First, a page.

PANAJI: Goa should focus on conserving and improving the population of sambar deer in its protected areas to help tiger conservation in the state. Sambar is the ideal prey for tigers, as it provides sufficient supply of meat for days and will allow tigers to stay and breed in Goa, said A J T Johnsingh, Padma Shri awardee, conservationist, and former dean of the Wildlife Institute of India. While subsequent ministers have often said that there are no ‘resident’ tigers in Goa and these big cats keep shifting base to the forests across the border, Johnsingh said proactive measures are required to get tigers to breed inside Goa’s protected areas. “Barking deer, spotted deer may not contribute to tiger conservation and gaurs tend to attack tigers. Sambar, once hunted, can be consumed for days. First, a detailed survey of the sambar population is required in Goa. There are sambars, but some years ago as many as 20 were poached. Sambar conservation in Goa is tiger conservation,” Johnsingh told TOI. He said the argument that a tiger reserve is not needed in Goa does not stand because though the state has almost 700sqkm of protected area, these have many human settlements within. “At least 150sqkm of core area is required with no human population. Any existing settlements should be rehabilitated. Simultaneously, efforts should be made to improve sambar population in the entire 700 sq km. And Goa will see results in five years’ time. Having a tiger reserve will earn Goa funds from the Centre for support staff, a good field director and vehicles to improve its protected areas,” said Johnsingh, who has helped shape the Wildlife Institute of India over his two-decade-long stint there. An interim cattle compensation policy is also vital for tiger conservation, Johnsingh said. “In Corbett, in the buffer area, more than 10,000 cattle have been killed over the years. But there is not a single report of tiger poisoning. This is because if Rs 20,000 is provided as cattle compensation to locals, Rs 5,000 of it is provided immediately as interim relief. Some wealthy persons from Goa should come forward to help with funds for such immediate relief in the interest of tiger conservation,” he said. Goa also needs more courageous forest officials, Johnsingh said. “We need forest officials who have courage to tell ministers what exactly is needed for Goa,” he said. Johnsingh also said Goa is not suitable for tiger safari focused tourism because of its terrain and other factors. “In Goa, one should focus on nature tourism, like birdwatching, reptile watching, amphibian watching, rather than tiger tourism,” he explained.
Panaji: GFP on Sunday questioned if locals stand to benefit from the tourism department’s jetty policy. Party president Vijai Sardesai also asked if the state government would share revenue with the village panchayats.While agreeing that river transportation could ease traffic congestion, Sardesai made it clear that he saw the jetty policy as a step towards the introduction of offshore casinos in other parts of Goa.“I feel some issues remain ambiguous,” he said. “Once a cruise terminal comes into existence, how long will it take for offshore casinos to mushroom in other rivers across Goa?”To back his suspicions, Sardesai asked the government if it has data on the number of Goans employed in the local cruise sector. He also pointed out that the government has not shown a preference for locals while issuing licences for cruise boats and jetty operations or for jobs created by the sector.Sardesai said his party welcomes the importance being given to river transportation, which is in line with eminent architect Charles Correa’s vision. He said that if the state government is serious about water transportation and cruise tourism, it should promote Mormugao Port as a cruise ship terminal instead of a coal terminal.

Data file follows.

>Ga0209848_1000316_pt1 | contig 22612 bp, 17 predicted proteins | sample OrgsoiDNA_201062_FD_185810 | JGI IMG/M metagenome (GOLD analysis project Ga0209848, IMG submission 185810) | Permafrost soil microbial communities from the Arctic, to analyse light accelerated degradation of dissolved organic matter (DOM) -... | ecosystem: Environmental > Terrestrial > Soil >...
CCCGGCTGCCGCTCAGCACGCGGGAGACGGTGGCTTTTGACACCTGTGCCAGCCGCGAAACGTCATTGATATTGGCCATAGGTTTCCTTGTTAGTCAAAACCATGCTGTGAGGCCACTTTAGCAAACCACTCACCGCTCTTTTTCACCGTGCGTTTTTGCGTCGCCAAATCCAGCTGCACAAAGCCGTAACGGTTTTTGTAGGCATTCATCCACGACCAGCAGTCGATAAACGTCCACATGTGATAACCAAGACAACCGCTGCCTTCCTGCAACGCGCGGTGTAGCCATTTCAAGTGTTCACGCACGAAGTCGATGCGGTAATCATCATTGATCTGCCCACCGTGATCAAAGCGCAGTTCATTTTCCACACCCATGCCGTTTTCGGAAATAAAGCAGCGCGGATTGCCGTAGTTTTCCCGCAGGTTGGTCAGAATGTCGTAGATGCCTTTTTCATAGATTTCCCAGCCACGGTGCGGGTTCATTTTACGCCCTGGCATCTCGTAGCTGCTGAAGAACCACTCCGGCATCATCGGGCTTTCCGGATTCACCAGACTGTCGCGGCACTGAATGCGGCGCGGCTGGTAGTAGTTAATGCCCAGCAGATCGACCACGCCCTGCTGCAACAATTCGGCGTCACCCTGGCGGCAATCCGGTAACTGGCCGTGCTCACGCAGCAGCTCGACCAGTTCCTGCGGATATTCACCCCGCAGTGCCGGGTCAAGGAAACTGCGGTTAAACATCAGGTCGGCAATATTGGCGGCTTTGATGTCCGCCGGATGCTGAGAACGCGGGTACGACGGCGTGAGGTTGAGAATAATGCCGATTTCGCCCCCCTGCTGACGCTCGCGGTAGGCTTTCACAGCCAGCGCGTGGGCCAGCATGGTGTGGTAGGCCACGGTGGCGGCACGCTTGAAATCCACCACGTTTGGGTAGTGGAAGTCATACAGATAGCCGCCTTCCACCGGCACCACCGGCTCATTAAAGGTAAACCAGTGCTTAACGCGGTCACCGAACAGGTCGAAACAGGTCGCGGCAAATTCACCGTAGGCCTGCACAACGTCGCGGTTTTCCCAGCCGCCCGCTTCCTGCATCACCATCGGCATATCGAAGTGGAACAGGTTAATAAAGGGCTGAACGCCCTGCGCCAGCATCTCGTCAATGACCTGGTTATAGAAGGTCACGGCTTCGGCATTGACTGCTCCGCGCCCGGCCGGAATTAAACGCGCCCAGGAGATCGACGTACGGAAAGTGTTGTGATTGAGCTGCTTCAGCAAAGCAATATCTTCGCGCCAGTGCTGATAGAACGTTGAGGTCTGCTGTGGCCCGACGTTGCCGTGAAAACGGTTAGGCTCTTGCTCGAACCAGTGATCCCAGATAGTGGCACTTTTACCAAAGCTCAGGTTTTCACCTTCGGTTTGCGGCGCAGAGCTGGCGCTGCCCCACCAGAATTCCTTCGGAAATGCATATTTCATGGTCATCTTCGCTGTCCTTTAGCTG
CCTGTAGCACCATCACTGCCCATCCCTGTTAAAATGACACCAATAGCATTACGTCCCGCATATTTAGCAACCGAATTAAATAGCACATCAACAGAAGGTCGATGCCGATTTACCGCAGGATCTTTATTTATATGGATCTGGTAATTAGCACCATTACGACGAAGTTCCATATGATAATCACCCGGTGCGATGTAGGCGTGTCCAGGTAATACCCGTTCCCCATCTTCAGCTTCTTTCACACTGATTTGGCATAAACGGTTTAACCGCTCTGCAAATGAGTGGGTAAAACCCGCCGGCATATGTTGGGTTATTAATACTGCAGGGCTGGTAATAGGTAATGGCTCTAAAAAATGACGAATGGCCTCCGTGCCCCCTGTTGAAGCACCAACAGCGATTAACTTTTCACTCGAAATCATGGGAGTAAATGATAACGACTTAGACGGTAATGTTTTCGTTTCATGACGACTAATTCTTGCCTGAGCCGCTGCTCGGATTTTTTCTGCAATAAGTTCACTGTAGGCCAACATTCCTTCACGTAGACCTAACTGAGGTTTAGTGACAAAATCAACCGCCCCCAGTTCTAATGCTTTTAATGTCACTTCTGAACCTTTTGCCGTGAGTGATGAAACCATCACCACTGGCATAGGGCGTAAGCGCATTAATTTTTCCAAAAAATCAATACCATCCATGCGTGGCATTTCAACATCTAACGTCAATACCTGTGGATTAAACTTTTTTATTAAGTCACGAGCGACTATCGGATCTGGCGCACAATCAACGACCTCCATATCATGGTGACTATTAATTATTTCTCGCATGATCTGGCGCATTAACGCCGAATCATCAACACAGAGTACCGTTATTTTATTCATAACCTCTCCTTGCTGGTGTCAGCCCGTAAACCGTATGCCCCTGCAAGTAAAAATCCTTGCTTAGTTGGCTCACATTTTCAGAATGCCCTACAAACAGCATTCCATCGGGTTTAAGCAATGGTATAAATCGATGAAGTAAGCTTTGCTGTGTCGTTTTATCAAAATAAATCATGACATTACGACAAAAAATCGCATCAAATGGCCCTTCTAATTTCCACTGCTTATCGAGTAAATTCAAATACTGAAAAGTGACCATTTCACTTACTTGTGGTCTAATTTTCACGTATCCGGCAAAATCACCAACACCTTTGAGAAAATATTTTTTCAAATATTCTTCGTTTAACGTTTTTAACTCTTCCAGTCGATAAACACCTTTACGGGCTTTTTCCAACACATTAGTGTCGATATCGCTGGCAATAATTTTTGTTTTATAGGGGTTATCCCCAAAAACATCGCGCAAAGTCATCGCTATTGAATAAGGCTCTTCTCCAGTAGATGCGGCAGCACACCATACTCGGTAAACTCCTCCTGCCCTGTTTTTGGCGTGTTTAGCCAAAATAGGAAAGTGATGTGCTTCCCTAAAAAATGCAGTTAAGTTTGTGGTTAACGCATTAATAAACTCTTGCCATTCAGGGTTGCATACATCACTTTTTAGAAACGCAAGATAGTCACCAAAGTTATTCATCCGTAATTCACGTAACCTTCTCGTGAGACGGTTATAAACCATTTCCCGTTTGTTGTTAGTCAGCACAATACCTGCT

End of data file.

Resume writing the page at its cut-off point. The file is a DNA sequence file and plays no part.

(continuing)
PANAJI: Calangute MLA Michael Lobo on Friday said that there’s been an increase in various fees for shack owners, and asked chief minister Pramod Sawant to reduce them. Lobo said that Sawant promised he would look into the matter. Lobo met Sawant and discussed issues pertaining to stakeholders of the tourism industry. The Calangute MLA said that tourism minister Rohan Khaunte has started the shack allotment process and even granted a one-year extension. “The finance department has increased fees for shack licenses by 80% and deck bed fees have increased from Rs 10,000 to Rs 25,000. Even garbage fees have been added, which was never there earlier,” Lobo said. He said that the shack owners’ association has urged the CM to provide some relief where fees are concerned. “All shacks do not do the same business,” Lobo said. “Some shacks at good locations will not have problems paying the fee. But there are some locations with very few tourists, and they may face issues.” The Calangute MLA said many shack owners have not paid last year’s fees, and that the tourism department told them their licence would not be renewed.